Tamron SP 15-30mm f/2.8 Di VC USD (FX) - Review / Test Report - Analysis
Lens Reviews - Nikon / Nikkor (full format)


The Tamron shows quite typical behaviour in terms of distortion. At the wide end, there is fairly pronounced barrel distortion, which eases significantly with longer focal lengths. At 21mm, there is hardly any distortion left. Zooming in further leads to pincushion type distortion of around 1% at 24mm and 1.2% at 30mm.

At all focal lengths distortion is symmetrical (and not wavy towards the corners as seen on some other UWA's) and thus fairly easy to correct in post processing, even without a dedicated lens correction profile.

Move the mouse cursor over the focal length text marks below to observe the respective distortion
15mm 18mm 21mm 24mm 30mm

The chart above has a real-world size of about 120x80cm.


The Tamron shows a moderate amount of light fall-off towards the borders at larger apertures, which is (as to be expected) most pronounced at the shortest focal length. As usual, stopping down reduces the amount of vignetting considerably, but even when stopped down to f/11 there is some natural vignetting of roughly half a stop left. For most subjects, though, this is not an issue.

We're performing our vignetting analysis based on (uncorrected) JPEGs straight from the camera. The JPG engine of the Nikon D3x features a rather flat gradation curve, thus has a moderate contrast characteristic, resulting in comparatively low vignetting figures - the corresponding Canon figures are roughly 40% higher due to the more aggressive default contrast setting.

MTF (resolution)

The lens delivered very impressive results in our test lab. The center resolution is very good to excellent straight from the largest aperture setting and stays on an excellent level from f/4 onwards until diffraction kicks in at small apertures.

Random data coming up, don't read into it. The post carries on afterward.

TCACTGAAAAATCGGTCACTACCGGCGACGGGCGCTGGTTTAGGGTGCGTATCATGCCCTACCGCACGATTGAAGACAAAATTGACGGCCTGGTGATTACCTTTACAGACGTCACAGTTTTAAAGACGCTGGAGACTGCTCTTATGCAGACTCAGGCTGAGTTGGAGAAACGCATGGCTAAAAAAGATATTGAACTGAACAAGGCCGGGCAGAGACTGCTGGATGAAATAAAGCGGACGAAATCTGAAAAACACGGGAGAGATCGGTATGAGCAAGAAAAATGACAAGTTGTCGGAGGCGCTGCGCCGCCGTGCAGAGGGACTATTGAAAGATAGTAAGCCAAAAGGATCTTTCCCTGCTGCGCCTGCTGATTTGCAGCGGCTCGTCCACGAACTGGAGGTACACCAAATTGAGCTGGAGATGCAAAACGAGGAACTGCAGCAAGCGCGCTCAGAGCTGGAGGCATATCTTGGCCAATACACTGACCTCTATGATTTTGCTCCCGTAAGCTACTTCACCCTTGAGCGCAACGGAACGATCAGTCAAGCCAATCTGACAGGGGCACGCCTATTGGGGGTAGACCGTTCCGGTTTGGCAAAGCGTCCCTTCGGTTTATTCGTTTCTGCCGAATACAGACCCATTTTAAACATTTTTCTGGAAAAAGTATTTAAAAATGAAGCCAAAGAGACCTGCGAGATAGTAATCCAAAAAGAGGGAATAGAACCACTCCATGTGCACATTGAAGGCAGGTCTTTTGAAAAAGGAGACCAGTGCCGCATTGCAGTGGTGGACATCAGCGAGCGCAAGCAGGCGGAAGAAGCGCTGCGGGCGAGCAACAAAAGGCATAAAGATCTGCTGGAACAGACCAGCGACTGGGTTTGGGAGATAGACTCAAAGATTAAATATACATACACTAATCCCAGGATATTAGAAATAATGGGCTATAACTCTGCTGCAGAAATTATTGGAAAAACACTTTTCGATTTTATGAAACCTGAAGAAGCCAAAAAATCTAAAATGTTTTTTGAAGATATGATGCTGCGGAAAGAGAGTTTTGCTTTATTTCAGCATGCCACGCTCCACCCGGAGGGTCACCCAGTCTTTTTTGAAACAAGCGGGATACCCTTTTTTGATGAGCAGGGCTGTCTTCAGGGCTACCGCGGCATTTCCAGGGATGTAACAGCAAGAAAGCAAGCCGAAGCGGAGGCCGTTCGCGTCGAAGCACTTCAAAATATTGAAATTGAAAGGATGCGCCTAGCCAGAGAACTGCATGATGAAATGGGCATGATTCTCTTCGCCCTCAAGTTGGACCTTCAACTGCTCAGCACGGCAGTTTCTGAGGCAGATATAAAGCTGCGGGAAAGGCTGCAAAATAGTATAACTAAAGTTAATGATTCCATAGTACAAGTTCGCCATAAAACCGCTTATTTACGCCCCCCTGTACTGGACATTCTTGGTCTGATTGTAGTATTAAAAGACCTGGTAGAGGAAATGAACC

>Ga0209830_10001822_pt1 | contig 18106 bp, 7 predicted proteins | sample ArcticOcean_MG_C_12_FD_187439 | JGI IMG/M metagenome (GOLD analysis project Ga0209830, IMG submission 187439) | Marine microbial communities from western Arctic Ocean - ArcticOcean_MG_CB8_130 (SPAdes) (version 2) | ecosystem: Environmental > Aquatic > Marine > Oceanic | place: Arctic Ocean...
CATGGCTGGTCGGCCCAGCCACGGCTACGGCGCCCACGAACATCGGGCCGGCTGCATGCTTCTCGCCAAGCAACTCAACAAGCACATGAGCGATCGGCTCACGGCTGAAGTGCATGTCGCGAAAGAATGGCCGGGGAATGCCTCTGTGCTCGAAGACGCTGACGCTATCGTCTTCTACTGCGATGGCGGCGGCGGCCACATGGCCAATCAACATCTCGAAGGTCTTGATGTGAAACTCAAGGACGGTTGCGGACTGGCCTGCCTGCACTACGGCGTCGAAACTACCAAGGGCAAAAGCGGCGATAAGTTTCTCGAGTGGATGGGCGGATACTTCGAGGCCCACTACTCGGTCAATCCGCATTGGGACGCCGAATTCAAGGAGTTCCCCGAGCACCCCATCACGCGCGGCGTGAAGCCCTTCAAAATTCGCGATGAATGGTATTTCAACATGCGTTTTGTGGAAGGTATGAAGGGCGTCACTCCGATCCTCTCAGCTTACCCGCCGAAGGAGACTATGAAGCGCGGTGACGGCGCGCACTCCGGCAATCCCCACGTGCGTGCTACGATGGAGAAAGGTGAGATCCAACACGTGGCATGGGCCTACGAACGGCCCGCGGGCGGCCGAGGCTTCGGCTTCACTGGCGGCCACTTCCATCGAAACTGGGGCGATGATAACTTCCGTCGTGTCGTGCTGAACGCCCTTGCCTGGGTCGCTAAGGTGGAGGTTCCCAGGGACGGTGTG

Borders and extreme corners follow slightly behind with good to very good resolution figures at f/2.8 and very good resolution at f/4 and beyond.

Please note that the MTF results are not directly comparable across the different systems!

Below is a simplified summary of the formal findings. The chart shows line widths per picture height (LW/PH) which can be taken as a measure for sharpness. If you want to know more about the MTF50 figures you may check out the corresponding Imatest Explanations

Chromatic Aberrations (CAs)

Chromatic aberrations (color shadows at harsh contrast transitions) are well controlled and roughly around 1 pixel on average at the image borders throughout the zoom range, with slightly higher values at medium zoom settings.


The Tamron's main competitor (in Nikon land) is of course the Nikkor AF-S 14-24 - which is a terrific lens, but with one annoying issue: flare. So it's worth to have a look at how the Tamron behaves in this regard.

Well, it does flare - of course. Most lenses do. But the good news is that the Tamron (unlike the Nikkor) doesn't offer awkward surprises (like flaring when the sunlight is actually coming from slightly behind). Shooting into the sun or with the sun just outside of the frame there is a chance you might end up with some flare spots in the image, but in general the Tamron handles backlight and flare very well.

Below are 3 sample images that show how flare with the Tamron might look like in backlight conditions.

(Please click on the images to open a larger version in a new browser tab or window)